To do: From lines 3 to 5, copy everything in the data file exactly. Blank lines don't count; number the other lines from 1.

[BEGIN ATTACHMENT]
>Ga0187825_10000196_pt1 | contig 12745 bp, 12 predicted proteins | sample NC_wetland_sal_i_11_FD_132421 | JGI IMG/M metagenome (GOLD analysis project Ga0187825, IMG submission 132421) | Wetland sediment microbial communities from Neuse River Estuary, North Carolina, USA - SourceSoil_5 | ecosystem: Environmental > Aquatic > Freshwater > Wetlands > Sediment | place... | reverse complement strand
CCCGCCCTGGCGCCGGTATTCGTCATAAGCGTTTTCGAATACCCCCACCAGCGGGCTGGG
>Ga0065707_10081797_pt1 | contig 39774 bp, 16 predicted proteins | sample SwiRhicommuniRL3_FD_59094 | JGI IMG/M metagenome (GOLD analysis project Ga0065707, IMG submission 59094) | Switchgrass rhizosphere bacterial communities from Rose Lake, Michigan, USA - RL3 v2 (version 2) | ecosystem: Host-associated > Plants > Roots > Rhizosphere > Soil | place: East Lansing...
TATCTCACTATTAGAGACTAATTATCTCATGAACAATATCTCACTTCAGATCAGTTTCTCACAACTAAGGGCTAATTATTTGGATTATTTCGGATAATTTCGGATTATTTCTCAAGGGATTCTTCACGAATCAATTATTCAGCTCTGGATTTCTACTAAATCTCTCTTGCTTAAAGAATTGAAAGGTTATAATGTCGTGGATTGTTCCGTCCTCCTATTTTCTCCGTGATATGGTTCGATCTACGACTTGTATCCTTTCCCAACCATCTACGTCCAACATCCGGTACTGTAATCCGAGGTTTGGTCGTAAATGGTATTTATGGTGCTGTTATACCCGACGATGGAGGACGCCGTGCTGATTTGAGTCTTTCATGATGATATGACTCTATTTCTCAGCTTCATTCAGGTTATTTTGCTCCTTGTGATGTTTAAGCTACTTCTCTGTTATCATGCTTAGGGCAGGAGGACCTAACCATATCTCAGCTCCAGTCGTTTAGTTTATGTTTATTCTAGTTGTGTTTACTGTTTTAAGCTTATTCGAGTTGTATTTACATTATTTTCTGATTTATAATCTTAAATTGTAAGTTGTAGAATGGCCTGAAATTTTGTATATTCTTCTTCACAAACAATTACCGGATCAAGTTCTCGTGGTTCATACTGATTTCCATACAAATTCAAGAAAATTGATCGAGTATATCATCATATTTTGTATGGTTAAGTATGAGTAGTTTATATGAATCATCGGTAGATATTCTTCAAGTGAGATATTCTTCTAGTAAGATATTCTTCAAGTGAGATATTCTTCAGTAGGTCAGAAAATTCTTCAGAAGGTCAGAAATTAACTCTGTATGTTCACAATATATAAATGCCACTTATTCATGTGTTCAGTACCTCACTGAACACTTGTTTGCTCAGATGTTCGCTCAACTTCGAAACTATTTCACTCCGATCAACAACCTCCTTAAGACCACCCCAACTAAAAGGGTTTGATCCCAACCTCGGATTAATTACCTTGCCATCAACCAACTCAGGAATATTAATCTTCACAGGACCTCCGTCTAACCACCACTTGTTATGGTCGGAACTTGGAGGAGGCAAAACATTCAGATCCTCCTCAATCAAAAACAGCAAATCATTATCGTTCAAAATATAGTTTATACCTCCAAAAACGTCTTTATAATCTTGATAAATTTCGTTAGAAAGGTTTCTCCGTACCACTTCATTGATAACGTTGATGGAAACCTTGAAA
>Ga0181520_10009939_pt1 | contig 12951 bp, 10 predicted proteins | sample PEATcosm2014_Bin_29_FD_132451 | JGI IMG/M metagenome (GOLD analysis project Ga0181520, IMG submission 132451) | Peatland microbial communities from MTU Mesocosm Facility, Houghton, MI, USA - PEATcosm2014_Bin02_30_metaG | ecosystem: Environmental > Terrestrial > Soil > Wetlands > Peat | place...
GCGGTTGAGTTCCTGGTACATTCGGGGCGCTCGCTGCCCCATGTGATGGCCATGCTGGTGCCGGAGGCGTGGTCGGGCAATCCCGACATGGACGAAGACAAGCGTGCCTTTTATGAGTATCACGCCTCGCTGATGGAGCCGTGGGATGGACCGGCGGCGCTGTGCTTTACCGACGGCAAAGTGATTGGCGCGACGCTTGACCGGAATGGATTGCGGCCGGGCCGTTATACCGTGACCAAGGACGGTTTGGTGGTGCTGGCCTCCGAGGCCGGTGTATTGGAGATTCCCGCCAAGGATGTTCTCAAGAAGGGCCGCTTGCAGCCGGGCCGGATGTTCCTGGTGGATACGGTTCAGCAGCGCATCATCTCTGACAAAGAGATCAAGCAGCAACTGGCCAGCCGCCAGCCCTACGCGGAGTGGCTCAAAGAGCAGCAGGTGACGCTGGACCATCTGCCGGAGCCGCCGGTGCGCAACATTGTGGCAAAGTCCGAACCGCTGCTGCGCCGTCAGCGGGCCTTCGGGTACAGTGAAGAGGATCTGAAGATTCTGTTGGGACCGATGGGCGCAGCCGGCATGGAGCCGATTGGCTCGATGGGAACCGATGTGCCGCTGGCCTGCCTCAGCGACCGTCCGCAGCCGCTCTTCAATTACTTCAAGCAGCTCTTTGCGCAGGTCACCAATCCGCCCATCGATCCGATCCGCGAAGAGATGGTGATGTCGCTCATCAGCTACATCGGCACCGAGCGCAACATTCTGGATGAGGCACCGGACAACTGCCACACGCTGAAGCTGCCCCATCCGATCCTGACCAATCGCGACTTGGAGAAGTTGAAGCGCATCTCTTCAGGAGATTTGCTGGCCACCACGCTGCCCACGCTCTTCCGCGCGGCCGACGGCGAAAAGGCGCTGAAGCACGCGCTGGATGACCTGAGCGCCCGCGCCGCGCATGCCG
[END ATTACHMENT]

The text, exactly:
>Ga0065707_10081797_pt1 | contig 39774 bp, 16 predicted proteins | sample SwiRhicommuniRL3_FD_59094 | JGI IMG/M metagenome (GOLD analysis project Ga0065707, IMG submission 59094) | Switchgrass rhizosphere bacterial communities from Rose Lake, Michigan, USA - RL3 v2 (version 2) | ecosystem: Host-associated > Plants > Roots > Rhizosphere > Soil | place: East Lansing...
TATCTCACTATTAGAGACTAATTATCTCATGAACAATATCTCACTTCAGATCAGTTTCTCACAACTAAGGGCTAATTATTTGGATTATTTCGGATAATTTCGGATTATTTCTCAAGGGATTCTTCACGAATCAATTATTCAGCTCTGGATTTCTACTAAATCTCTCTTGCTTAAAGAATTGAAAGGTTATAATGTCGTGGATTGTTCCGTCCTCCTATTTTCTCCGTGATATGGTTCGATCTACGACTTGTATCCTTTCCCAACCATCTACGTCCAACATCCGGTACTGTAATCCGAGGTTTGGTCGTAAATGGTATTTATGGTGCTGTTATACCCGACGATGGAGGACGCCGTGCTGATTTGAGTCTTTCATGATGATATGACTCTATTTCTCAGCTTCATTCAGGTTATTTTGCTCCTTGTGATGTTTAAGCTACTTCTCTGTTATCATGCTTAGGGCAGGAGGACCTAACCATATCTCAGCTCCAGTCGTTTAGTTTATGTTTATTCTAGTTGTGTTTACTGTTTTAAGCTTATTCGAGTTGTATTTACATTATTTTCTGATTTATAATCTTAAATTGTAAGTTGTAGAATGGCCTGAAATTTTGTATATTCTTCTTCACAAACAATTACCGGATCAAGTTCTCGTGGTTCATACTGATTTCCATACAAATTCAAGAAAATTGATCGAGTATATCATCATATTTTGTATGGTTAAGTATGAGTAGTTTATATGAATCATCGGTAGATATTCTTCAAGTGAGATATTCTTCTAGTAAGATATTCTTCAAGTGAGATATTCTTCAGTAGGTCAGAAAATTCTTCAGAAGGTCAGAAATTAACTCTGTATGTTCACAATATATAAATGCCACTTATTCATGTGTTCAGTACCTCACTGAACACTTGTTTGCTCAGATGTTCGCTCAACTTCGAAACTATTTCACTCCGATCAACAACCTCCTTAAGACCACCCCAACTAAAAGGGTTTGATCCCAACCTCGGATTAATTACCTTGCCATCAACCAACTCAGGAATATTAATCTTCACAGGACCTCCGTCTAACCACCACTTGTTATGGTCGGAACTTGGAGGAGGCAAAACATTCAGATCCTCCTCAATCAAAAACAGCAAATCATTATCGTTCAAAATATAGTTTATACCTCCAAAAACGTCTTTATAATCTTGATAAATTTCGTTAGAAAGGTTTCTCCGTACCACTTCATTGATAACGTTGATGGAAACCTTGAAA
>Ga0181520_10009939_pt1 | contig 12951 bp, 10 predicted proteins | sample PEATcosm2014_Bin_29_FD_132451 | JGI IMG/M metagenome (GOLD analysis project Ga0181520, IMG submission 132451) | Peatland microbial communities from MTU Mesocosm Facility, Houghton, MI, USA - PEATcosm2014_Bin02_30_metaG | ecosystem: Environmental > Terrestrial > Soil > Wetlands > Peat | place...